These true wireless noise cancelling earbuds could be tree-mendous

Get active noise cancellation for less than £50 and the makers will throw in a free tree

Majority Tru 2 ANC bluetooth earbuds
(Image credit: Majority)

The best noise cancelling earbuds come in all shapes and sizes, but how many of them come with a free tree? UK audio firm Majority's new Bluetooth earbuds do, sort of: the firm will plant a new tree for every pair of buds you buy. 

With a price tag of just £49.95 and a marketing focus on sustainability rather than sonic fidelity I don't think these buds are going to be giving Apple's AirPods Pro 2 or Sony's WF-1000XM4 any sleepless nights. But with Bluetooth 5.2, low latency (55-70ms), IPX7 waterproofing and up to 30 hours of audio between charges they pack in a decent amount of tech for the price, and at 3.6g they should be comfortable for long commutes too. 

They're also considerably cheaper than the competition: our current pick of budget noise cancelling earbuds, the Huawei Freebuds 4i, are nearly twice the price.

Why Majority wants to plant a tree

Majority has been around for a while now; the firm was founded in 2013 in Cambridge and makes a range of audio products including soundbars and radios. And it wants to be the first carbon-neutral audio brand, although there's a bit of competition for that particular title.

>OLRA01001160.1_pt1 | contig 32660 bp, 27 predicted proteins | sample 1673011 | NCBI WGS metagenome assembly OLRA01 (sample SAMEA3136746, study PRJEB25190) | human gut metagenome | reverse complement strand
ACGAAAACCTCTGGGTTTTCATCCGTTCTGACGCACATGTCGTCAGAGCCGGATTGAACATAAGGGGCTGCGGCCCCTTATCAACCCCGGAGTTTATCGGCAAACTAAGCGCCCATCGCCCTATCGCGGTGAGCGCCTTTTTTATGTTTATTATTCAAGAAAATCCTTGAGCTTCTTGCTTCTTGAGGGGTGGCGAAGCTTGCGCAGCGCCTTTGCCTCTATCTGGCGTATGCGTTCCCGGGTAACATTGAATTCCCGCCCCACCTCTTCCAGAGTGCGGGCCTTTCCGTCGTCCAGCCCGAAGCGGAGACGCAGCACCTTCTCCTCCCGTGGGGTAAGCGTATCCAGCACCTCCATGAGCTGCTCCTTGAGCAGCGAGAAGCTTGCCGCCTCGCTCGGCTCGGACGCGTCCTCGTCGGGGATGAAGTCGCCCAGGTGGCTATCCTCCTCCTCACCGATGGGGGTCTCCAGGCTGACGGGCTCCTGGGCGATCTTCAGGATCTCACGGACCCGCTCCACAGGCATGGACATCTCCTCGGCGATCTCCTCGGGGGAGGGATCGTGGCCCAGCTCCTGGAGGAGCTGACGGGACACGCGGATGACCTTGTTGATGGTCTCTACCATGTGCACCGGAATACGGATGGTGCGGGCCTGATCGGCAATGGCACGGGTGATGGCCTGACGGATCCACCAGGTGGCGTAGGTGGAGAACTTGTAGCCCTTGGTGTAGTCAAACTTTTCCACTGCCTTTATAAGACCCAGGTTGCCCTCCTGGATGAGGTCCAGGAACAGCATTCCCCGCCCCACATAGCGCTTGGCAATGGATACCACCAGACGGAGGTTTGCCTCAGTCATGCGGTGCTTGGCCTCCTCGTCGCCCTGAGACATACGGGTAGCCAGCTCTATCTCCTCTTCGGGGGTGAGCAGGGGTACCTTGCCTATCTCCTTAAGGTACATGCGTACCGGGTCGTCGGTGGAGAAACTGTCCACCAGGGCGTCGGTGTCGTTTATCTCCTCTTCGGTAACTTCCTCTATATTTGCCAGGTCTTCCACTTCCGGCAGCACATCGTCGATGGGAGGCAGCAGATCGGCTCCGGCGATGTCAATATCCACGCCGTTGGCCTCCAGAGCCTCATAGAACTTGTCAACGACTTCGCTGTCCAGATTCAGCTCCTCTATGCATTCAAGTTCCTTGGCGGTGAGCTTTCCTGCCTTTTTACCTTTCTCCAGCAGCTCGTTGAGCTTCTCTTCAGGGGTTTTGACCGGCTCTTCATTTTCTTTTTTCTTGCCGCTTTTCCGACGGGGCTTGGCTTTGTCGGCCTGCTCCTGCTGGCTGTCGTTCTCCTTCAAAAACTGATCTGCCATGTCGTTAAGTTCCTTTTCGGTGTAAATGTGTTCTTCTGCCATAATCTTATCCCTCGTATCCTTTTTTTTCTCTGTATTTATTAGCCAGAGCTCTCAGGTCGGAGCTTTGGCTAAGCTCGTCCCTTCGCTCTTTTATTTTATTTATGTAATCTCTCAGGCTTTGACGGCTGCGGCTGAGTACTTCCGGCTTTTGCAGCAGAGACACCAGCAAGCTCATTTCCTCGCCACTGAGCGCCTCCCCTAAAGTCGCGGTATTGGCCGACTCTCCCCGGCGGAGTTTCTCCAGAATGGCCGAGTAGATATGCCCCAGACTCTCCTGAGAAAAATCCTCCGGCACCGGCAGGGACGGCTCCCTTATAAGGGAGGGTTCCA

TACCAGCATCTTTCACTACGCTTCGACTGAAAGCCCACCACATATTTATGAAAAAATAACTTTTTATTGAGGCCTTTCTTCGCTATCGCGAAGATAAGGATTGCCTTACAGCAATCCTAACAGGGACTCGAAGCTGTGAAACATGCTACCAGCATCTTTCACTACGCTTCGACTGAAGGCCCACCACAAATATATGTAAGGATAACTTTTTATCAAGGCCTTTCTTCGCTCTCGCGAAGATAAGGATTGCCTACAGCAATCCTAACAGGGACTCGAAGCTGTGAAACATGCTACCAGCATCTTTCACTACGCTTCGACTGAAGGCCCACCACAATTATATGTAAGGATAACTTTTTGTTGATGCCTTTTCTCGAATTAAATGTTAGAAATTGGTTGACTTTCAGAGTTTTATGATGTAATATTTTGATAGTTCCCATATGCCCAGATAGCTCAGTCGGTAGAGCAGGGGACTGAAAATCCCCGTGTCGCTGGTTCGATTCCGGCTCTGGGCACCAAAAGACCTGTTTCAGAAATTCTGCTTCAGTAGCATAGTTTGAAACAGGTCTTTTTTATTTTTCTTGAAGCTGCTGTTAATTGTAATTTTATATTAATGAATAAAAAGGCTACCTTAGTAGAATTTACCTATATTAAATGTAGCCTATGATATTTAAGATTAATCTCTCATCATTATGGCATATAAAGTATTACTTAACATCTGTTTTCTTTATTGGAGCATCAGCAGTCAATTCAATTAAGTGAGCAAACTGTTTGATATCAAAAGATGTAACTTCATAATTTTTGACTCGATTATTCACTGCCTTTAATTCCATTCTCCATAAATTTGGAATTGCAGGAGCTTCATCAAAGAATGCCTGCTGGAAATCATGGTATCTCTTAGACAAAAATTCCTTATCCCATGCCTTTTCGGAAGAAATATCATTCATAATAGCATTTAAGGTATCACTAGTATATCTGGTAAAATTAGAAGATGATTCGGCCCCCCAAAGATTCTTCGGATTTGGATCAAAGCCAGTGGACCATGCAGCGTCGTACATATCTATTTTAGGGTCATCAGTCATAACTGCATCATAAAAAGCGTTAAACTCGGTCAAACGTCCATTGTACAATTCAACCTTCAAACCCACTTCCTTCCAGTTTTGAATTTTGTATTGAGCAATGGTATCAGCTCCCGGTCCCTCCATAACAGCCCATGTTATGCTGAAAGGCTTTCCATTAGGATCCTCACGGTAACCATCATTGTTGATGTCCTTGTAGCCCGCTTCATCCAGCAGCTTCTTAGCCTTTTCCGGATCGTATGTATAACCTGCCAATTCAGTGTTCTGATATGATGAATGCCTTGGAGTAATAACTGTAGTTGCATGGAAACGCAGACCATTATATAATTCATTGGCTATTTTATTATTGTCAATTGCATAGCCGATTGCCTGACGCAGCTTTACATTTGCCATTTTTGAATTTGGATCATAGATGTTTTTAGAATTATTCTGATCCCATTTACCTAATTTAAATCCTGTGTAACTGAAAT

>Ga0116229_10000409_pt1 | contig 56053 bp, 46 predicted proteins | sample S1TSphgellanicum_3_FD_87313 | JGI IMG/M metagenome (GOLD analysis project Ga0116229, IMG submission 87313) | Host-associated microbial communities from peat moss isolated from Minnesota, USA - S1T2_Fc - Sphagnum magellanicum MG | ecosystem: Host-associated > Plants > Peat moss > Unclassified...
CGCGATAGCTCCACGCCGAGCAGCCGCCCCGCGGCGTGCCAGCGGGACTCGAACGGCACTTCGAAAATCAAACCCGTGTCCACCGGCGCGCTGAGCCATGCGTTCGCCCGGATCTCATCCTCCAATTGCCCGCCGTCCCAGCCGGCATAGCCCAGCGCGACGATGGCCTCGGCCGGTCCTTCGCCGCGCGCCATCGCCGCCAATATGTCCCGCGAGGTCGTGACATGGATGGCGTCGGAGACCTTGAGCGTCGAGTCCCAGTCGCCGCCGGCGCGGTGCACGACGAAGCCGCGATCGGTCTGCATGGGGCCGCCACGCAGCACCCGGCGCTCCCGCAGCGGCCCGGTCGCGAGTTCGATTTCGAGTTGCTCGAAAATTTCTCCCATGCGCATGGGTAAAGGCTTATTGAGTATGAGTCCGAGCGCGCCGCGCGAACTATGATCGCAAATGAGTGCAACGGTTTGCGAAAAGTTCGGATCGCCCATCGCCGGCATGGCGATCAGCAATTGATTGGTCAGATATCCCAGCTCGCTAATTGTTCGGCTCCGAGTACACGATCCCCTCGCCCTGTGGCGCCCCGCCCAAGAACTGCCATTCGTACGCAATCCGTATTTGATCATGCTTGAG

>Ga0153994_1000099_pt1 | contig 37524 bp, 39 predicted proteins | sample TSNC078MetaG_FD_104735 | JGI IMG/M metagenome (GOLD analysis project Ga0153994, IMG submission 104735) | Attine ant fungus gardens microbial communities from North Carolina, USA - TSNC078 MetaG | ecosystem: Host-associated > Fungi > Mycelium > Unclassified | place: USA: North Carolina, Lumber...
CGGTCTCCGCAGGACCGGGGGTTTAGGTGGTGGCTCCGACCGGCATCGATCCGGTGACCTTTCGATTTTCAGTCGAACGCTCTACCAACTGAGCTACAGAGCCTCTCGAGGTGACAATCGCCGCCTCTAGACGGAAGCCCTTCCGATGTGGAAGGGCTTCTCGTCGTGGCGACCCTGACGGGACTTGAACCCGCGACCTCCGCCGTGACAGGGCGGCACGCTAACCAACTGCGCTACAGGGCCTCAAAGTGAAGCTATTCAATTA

Majority's previous launches included TruBio wireless earbuds, which are made from  biodegradable plastic that won't melt in your ears but that won't hang around for centuries when you've replaced them. This time around the Tru 2 promise to use less energy than rival buds – hence the long play time – and every pair bought means a new tree in the Majority Forest. To date, the firm has paid to plant 435,735 trees and says that's the equivalent of removing 485.55 tonnes of CO2 emissions.

The Tru 2 noise cancelling earbuds are available now from Amazon and direct from Majority.

Carrie Marshall

Writer, musician and broadcaster Carrie Marshall has been covering technology since 1998 and is particularly interested in how tech can help us live our best lives. Her CV is a who’s who of magazines, newspapers, websites and radio programmes ranging from T3, Techradar and MacFormat to the BBC, Sunday Post and People’s Friend. Carrie has written more than a dozen books, ghost-wrote two more and co-wrote seven more books and a Radio 2 documentary series. When she’s not scribbling, she’s the singer in Glaswegian rock band HAVR (